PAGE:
6 super dumb Super Bowl money moves

The biggest football game of the year doesn't have to leave you with a super hole in your budget. Or land you in a field of mounting debt because you let your emotions get the best of you.

No matter which team you're rooting for (and even if you're watching the Super Bowl just for the commercials), make sure you avoid these emotional Super Bowl money moves.

The play: Being the hero by splurging - even if it means going into debt - on a 65-inch 3D plasma HDTV.

Your move: This impulse purchase will haunt you for Super Bowls to come, says Andrew K. Johnson of GreenPath Debt Solutions. "If you just pay the minimum monthly credit card payment, coupled with interest, on this one big-ticket item, you could be feeling the effects for many, many Super Bowls to come." And think how outdated that 3D HDTV is going to be in just one year!

The play: Telling your friends they don't need to bring anything to your party - you'll cover it. Then you blow $1,000 at Whole Foods when Tostitos and Domino's wings would be sufficient.

Your move: Plunking down a ton of cash could make your guests uncomfortable. "If they're expecting pizza and wings and you roll out lavish food, they could feel like you're flaunting your checking account balance, even if you're bluffing and can't afford the food, in their face," says Johnson.

It could also leave your checking account balance so low that you can't buy groceries until next pre-season.

Instead, Johnson suggests making food part of the main event. "Have friends sign up and be judged for the best themed dessert, dip, etc. to keep costs down and have money for lunch next week," he says.

The play: Putting your name on too many squares on office Super Bowl pools.

Your move: Office squares are fun, but, much like the lottery, are profitable to only a very few. Plus you don't want to look desperate to win by loading up the grid, do you? What if you shell out money for all those squares and end up with tough numbers like 2, 5 or 8 and the score is 0-0 through the third quarter?

Joel Ohman, a Certified Financial Planner in Tampa, Florida, says you'll sidestep that Monday-morning-office-football-square-hangover playing one square versus 15. "If you feel the urge to play more, stash the money you'd spend on the other squares in your savings account for a victory dinner if your team wins. At least you'll get a meal instead of throwing away all that money."

The play: Running out the night before the game to buy jerseys for your entire family.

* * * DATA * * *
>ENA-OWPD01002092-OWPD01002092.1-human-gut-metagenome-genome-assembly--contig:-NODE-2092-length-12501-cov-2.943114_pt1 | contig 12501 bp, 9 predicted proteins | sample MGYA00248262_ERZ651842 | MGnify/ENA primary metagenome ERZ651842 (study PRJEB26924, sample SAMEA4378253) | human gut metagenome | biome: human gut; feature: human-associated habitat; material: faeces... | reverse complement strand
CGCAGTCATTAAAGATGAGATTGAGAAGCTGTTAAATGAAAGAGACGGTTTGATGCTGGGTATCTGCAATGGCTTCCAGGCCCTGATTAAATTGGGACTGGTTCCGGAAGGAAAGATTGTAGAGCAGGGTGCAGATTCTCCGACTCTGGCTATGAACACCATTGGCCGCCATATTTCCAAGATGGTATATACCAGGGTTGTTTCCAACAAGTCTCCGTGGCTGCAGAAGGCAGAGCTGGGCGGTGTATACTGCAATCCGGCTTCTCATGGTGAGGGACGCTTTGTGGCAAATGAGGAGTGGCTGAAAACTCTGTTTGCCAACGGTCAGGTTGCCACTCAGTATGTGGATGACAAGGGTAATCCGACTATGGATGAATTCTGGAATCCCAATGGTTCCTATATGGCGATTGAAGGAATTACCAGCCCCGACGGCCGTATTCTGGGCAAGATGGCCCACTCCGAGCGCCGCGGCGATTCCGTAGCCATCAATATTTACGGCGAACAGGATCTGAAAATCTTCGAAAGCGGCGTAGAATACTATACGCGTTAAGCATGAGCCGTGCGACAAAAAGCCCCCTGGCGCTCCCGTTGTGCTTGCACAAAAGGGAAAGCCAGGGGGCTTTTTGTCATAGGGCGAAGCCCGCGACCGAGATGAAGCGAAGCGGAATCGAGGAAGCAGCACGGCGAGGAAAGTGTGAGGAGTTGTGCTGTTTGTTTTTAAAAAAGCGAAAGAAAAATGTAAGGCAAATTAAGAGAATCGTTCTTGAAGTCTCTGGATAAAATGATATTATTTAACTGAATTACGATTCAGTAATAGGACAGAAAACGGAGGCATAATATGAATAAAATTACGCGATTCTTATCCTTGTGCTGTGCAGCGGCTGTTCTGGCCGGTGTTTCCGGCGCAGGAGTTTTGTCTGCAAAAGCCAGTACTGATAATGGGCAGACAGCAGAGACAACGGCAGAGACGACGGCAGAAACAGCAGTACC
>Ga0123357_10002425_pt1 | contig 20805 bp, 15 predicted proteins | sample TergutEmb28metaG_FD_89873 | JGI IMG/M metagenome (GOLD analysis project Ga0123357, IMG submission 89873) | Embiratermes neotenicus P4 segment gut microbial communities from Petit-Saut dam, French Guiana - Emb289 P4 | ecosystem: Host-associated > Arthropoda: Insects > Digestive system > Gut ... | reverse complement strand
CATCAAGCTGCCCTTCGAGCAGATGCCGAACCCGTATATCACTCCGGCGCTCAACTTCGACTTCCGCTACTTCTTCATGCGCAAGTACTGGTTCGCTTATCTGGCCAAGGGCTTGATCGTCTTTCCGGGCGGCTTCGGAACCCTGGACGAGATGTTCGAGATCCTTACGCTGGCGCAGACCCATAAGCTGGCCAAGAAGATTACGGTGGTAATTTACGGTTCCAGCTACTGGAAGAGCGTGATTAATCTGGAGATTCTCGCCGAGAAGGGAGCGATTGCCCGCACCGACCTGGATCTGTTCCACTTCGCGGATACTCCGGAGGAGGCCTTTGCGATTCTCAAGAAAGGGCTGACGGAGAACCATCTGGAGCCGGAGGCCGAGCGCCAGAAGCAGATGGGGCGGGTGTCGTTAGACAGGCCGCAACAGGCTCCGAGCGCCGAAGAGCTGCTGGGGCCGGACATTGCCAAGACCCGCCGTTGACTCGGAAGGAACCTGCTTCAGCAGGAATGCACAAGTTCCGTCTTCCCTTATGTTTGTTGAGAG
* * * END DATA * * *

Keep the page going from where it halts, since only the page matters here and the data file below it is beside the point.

Your move: It's easy to get caught up in the excitement and want to show off how much you're rooting for your team.

But official NFL jerseys can cost $100 or more each. For a family of four, that's $400! Scale back to t-shirts and put the rest of the money towards your clothing allowance.

"The jersey is likely going to end up in the closet the rest of the year, but a new winter coat will keep you warm through next season," says Johnson. And knock one thing off your list of things you "need" to buy versus those you "want."

The play: Deciding on Saturday morning to buy a "cheap" ticket on StubHub to the game in Dallas, and forgetting the cost of airfare, hotel and food, not to mention souvenirs.

Your move: Diving into an impetuous purchase can leave you holding more than an empty wallet. Besides the fact that a "cheap" ticket could cost more than $2,000, a hasty commitment might leave you sacrificing long-term goals to fully fund the trip.

"Before hitting 'purchase' try to temper the thrill of going to the game with 'where will I sleep and how will I get to the game once I'm in Dallas'," Ohman says.

Instead of getting caught up in the moment, Johnson suggests waiting until the next pre-season opens up. "Squirrel away money in a high APY savings account to be able to purchase tickets to go to a game and have enough money to buy a few hot dogs and popcorn, too," he says.

The play: Buying enough bottles of expensive champagne to hand one out to everyone at the party if your team wins.

Your move: Instead of stopping by the liquor store, head to the grocery store. "Opting for bottles of carbonated flavored water is better for your budget and your legal defense fund," says Ohman.

Not only will flavored water keep your name off a lawsuit in the event someone drinks and drives, it will increase the odds you'll have money left over to invite everyone back over to celebrate your team's home opener in the fall.

6 super dumb Super Bowl money moves was written by Gina Roberts-Grey, a writer for SavingsAccounts.com, a website where you can research the best savings accounts and compare high yield cds.

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